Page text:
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Closing arguments today in the trial of former Trump campaign manager Paul Manafort. Also on the Wednesday rundown: Primary Election results; climate change is making summer fun harder to find across the U.S.; and how parents can win the battle between kids' outdoor play and screen time.

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Veterans Raise Their Voices to Protect Public Lands

The Land and Water Conservation Fund has protected access to places such as Ohio's Wayne National Forest. (U.S. Forest Service)
The Land and Water Conservation Fund has protected access to places such as Ohio's Wayne National Forest. (U.S. Forest Service)
July 25, 2018

COLUMBUS, Ohio - Some U.S. military veterans want Congress to permanently reauthorize and fully fund the Land and Water Conservation Fund, a program that protects access to public lands and recreation that is set to expire at the end of September.

According to the Vet Voice Foundation, the program helps keep opportunities such as hiking and hunting open to everyone and especially is important for veterans who use the land as a place to recover after their service. In Ohio, the LWCF has protected parts of Cuyahoga Valley National Park and Wayne National Forest, as well as local parks and projects.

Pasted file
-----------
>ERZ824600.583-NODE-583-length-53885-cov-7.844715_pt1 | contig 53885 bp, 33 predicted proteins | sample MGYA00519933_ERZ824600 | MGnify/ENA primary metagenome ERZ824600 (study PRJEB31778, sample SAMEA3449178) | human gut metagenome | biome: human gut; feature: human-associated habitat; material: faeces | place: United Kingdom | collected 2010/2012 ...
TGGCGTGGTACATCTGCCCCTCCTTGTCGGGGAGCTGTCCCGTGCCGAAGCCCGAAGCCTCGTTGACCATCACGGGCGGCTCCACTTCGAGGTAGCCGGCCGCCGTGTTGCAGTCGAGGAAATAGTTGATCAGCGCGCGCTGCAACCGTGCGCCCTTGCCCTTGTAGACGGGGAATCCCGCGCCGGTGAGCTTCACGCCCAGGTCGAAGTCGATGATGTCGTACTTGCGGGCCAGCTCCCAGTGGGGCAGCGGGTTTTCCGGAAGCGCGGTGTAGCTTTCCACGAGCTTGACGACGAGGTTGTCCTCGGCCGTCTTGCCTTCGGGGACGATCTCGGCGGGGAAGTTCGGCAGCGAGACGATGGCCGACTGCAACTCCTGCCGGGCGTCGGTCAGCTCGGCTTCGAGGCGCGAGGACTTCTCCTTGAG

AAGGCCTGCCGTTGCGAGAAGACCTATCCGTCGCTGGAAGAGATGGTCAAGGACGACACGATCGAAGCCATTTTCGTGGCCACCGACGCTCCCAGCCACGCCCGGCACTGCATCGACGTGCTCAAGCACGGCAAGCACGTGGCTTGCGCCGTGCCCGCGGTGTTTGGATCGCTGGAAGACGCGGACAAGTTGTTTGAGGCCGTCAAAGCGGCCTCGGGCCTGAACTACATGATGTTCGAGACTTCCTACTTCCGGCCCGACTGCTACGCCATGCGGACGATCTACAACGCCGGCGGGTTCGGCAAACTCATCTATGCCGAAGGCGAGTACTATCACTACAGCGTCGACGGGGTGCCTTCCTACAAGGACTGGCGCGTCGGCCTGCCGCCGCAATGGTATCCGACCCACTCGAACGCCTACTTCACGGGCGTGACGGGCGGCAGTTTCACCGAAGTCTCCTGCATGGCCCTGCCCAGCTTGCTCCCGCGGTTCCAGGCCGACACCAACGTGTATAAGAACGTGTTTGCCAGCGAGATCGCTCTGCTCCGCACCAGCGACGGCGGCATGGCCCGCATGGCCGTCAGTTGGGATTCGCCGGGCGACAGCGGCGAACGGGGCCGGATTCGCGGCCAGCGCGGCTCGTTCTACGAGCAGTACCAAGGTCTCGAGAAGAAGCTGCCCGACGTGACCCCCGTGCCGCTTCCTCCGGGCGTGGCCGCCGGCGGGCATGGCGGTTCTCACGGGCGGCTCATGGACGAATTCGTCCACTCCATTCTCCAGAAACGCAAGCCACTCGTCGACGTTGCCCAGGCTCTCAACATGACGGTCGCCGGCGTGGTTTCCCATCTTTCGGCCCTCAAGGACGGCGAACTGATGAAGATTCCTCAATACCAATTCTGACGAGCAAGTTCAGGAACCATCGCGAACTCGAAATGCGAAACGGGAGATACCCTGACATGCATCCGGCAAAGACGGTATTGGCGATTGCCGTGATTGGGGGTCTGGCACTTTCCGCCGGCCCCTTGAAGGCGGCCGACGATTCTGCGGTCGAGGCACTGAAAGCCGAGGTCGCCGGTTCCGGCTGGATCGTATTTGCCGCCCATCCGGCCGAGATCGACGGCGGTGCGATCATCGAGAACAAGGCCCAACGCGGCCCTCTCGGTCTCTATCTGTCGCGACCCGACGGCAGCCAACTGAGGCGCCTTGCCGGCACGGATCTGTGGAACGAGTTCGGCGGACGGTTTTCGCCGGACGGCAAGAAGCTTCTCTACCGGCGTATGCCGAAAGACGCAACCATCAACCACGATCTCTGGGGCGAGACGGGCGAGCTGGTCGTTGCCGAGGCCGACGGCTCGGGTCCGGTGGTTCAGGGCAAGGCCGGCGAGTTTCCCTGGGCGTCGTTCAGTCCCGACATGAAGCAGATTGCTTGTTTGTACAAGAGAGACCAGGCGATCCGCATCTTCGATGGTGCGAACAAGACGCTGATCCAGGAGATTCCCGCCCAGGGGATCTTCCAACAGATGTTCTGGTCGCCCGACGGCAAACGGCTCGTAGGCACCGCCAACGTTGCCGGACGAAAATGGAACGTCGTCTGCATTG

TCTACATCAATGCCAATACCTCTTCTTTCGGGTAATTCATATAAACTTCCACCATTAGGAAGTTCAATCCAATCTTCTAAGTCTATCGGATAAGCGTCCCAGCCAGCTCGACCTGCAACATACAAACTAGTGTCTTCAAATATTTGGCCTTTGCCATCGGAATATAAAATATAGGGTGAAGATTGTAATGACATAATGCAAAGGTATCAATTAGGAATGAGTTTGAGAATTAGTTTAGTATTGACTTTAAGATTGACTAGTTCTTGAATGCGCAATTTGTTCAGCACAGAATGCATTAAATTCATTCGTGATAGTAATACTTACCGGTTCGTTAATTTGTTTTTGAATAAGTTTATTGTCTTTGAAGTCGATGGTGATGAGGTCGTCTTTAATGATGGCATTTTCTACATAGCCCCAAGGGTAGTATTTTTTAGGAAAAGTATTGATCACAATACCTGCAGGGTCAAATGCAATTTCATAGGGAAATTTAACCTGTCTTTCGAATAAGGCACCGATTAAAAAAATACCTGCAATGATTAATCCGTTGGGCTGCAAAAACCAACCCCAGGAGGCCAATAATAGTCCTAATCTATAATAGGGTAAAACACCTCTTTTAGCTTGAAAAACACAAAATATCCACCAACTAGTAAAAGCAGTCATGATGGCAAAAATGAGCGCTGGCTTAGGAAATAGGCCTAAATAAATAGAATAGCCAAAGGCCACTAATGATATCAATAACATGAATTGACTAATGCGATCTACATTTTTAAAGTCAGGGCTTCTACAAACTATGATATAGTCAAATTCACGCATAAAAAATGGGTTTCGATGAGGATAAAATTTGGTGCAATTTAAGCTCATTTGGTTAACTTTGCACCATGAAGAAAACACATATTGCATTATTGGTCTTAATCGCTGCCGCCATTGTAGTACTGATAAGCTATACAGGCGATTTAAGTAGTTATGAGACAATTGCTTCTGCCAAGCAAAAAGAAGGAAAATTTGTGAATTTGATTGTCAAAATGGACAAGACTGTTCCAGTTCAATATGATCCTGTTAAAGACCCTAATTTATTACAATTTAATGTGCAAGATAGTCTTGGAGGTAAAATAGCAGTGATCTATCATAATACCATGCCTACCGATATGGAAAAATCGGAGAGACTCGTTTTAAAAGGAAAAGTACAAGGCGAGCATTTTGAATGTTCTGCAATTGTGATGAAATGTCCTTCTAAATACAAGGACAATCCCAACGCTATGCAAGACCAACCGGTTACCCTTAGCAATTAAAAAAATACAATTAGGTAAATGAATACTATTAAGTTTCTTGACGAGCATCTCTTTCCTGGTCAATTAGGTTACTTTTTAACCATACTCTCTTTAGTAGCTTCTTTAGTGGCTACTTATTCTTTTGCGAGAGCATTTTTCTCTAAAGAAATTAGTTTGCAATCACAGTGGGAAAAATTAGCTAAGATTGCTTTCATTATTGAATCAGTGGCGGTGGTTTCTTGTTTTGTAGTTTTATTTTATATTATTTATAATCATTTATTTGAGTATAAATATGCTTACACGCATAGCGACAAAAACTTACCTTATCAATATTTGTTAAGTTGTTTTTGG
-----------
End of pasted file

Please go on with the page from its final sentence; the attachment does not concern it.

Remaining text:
Josh Werkheiser, a retired U.S. Army paratrooper, said the outdoors keep him mentally grounded.

"When I'm out there, it's finding a new center, I guess is how some people have put it, like there's not a care in the world," he said. "All of the anxiety's gone. It's just you and your surroundings, and there's no need to worry about what's going to happen next because, hey, you're in God's hands right now."

The program receives funding from royalties paid by energy companies drilling for oil and gas offshore. Funds also are used to build playgrounds, trails, parks, swimming pools, urban bike paths, soccer fields and other facilities. More than 41 thousand projects have been supported by the fund since its creation in 1965.

Werkheiser says it will be a dark day if L-W-C-F isn't reauthorized. He hopes other veterans will be able to feel the rejuvenating effects of public lands in the future.

"I'm all for taking fellow veterans out into the mountains. Get them out on the water, do some fly fishing. Get them away from society so they can experience what I experience and give them some time to heal and process everything, and I think without that we're doing an injustice."

Funds also have helped preserve historic military sites, battlefields and monuments. Ohio has received more than $331 million from the program since its inception more than 50 years ago.

Information on the Vet Voice Foundation's campaign is online at vetvoicefoundation.org.

Mary Kuhlman, Public News Service - OH